Crypto businesses in Austria can be fined up to 200,000 EUR (above $221,000) starting from tomorrow, if they do not operate under the country’s new licensing requirements.

Austria’s FMA Calls Crypto Firms to be Counted
Austria, one of the more liberal countries when it comes to crypto trading, will require all operators within the country to register with the Financial Markets Authority (FMA). License applications must prove the business has sufficient liquidity, resources and performs due diligence, or face the hefty penalty fine.
The Austrian FMA has enforced the rules in a recent legal notice. The new regulations will affect activities related to ‘”the issuance and selling of virtual currencies as well as transferring them, trading and exchange platforms for them (irrespective of where virtual currencies are to be exchanged between one another or for legal tender payment instruments or vice versa) as well as providers of custodian wallets.”
The requirements may be especially hefty for small-scale exchanges and brokerages operating in the country. Austrians have access to some of the leading European exchanges, including Kraken and Bitstamp, which have already achieved the highest level of compliance. Bitpanda, the brokerage company, has also operated with a money-manager license.
The exact number of crypto operations in Austria is unknown, as small-scale brokerages have existed for years. International exchanges, which are open to EU-based traders, may also have to comply with a new set of rules and register with both local country-specific authorities, and on the EU-wide level.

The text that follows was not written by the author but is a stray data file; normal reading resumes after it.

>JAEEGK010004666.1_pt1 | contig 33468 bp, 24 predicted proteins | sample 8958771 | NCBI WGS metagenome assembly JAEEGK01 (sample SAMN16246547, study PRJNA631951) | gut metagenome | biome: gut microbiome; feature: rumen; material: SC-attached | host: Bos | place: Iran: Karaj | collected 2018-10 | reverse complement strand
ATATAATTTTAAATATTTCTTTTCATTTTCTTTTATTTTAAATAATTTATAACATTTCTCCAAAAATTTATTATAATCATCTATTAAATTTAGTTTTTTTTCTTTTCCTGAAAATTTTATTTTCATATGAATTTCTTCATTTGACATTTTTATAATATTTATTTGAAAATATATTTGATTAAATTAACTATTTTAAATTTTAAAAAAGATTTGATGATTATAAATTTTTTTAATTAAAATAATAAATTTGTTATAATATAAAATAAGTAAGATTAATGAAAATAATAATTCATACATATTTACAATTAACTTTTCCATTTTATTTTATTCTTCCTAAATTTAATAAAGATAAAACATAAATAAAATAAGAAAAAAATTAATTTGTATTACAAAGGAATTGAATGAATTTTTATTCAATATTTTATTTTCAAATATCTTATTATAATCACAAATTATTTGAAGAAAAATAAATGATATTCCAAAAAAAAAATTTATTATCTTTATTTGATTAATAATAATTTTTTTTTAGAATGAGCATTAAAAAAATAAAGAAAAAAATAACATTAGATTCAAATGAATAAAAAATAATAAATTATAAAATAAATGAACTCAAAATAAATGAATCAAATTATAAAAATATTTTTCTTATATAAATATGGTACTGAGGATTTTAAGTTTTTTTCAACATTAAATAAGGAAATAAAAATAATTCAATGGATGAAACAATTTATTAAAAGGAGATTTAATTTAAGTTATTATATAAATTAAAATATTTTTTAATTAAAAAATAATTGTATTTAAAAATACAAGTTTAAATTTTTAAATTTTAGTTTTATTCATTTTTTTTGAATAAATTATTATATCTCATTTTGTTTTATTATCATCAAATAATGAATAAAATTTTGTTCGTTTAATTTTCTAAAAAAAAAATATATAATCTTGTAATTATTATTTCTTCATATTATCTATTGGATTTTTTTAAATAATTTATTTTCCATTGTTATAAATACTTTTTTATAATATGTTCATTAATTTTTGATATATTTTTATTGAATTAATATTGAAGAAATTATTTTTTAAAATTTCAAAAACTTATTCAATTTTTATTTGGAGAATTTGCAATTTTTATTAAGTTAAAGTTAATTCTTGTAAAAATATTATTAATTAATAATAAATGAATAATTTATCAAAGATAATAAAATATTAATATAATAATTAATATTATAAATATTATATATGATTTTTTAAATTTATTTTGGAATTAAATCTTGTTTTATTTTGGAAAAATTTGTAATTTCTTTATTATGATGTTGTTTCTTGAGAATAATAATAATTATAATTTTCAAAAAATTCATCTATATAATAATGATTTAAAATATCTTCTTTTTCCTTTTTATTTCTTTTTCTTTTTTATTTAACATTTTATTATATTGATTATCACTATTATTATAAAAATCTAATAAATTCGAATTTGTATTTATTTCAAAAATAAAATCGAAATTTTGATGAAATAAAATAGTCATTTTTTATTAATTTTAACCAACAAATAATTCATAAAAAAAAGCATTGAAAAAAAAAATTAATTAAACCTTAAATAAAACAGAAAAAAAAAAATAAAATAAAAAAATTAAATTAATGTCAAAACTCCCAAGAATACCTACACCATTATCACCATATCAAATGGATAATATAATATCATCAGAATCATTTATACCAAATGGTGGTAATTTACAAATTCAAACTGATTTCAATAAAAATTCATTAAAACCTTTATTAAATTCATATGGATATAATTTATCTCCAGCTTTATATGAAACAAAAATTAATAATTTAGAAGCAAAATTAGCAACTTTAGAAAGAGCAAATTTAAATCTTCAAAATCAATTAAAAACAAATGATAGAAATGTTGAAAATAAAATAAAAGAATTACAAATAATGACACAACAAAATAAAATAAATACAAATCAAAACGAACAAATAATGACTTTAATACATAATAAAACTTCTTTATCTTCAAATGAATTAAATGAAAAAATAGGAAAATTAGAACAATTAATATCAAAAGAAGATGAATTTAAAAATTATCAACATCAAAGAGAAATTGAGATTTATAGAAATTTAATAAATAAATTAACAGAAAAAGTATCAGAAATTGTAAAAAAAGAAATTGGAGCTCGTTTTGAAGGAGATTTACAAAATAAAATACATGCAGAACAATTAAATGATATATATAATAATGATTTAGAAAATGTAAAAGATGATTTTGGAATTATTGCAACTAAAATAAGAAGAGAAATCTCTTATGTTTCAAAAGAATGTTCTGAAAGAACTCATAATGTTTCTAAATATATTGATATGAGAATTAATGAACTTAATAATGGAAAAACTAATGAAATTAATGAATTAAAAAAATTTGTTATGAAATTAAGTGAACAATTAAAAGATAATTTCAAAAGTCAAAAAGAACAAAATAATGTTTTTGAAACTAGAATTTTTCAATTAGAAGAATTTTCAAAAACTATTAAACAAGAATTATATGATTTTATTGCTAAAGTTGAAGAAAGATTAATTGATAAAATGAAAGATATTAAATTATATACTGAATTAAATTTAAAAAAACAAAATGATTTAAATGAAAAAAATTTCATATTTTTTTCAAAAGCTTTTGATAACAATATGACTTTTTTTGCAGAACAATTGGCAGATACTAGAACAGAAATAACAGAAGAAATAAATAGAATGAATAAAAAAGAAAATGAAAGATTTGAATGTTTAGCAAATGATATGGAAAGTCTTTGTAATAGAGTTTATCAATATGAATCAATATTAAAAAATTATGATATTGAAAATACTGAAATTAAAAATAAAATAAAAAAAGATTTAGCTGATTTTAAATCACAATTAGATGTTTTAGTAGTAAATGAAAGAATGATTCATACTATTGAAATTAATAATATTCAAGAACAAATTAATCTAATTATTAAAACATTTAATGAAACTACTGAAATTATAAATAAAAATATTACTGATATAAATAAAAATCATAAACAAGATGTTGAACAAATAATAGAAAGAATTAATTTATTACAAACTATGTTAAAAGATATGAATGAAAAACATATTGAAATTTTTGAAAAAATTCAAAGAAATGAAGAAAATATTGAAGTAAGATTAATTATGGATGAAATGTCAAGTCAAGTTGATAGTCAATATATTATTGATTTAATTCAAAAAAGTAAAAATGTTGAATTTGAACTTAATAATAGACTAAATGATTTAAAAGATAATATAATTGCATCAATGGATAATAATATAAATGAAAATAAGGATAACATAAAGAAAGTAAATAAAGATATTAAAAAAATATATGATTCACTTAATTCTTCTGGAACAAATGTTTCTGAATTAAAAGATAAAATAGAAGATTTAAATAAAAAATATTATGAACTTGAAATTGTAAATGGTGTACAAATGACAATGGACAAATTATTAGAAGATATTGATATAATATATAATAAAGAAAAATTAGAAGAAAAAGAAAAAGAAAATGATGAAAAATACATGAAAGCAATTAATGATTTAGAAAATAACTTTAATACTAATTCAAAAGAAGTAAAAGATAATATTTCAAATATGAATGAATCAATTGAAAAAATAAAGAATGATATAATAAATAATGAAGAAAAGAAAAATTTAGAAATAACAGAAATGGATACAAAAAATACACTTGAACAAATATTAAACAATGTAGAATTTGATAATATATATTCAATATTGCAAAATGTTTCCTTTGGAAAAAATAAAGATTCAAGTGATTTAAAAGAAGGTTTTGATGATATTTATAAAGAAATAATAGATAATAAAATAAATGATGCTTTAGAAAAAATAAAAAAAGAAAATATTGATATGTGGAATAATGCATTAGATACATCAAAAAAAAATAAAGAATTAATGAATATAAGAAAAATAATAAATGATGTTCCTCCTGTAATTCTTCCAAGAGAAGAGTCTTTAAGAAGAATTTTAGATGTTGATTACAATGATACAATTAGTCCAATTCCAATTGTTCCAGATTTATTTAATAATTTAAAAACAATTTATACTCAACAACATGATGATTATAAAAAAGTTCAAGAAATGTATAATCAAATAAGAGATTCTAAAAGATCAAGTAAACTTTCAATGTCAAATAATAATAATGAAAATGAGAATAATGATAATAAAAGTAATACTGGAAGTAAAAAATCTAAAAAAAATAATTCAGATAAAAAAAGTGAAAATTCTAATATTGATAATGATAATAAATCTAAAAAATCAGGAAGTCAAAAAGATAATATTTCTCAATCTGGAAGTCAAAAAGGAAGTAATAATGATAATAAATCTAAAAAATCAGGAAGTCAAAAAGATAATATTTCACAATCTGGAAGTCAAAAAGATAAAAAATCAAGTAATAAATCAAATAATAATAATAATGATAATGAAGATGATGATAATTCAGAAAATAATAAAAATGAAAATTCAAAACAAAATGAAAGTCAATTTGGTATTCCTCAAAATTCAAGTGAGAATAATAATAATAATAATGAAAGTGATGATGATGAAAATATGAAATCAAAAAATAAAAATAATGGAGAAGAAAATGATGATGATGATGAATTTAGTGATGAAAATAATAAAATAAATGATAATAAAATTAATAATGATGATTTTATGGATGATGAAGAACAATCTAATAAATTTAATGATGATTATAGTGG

AMLD5 Comes with Much Stricter Regulations
The reason for the stricter tracking of cryptocurrency service providers is to comply with the set of measures known as AMLD5. The EU-wide regulations come into force on January 10, 2020, and will require much more detailed reporting. The chief aim is to avoid terrorism financing, and avoid the hiding of personal wealth as revealed in the recent Panama Papers breech.
Exchanges are already performing some of the required operations, such as customer screening, or KYC when taking in new clients. Other requirements include a transparent data on company ownership. Firms will have to supply evidence they are not working with sanctioned territories, and be ready to provide transaction and money checks.
The AMLD5 requirements arrive as a response to the Financial Action Task Force set of proposals. The FATF guidelines are expected to keep shaping the crypto space throughout the course of 2020, affecting exchanges worldwide.
The changed regulations within the EU will mean additional reporting requirements for exchanges based in Malta, where Binance built its new central.
What do you think about the latest Austrian and EU-wide regulations? Share your thoughts in the comments section below!

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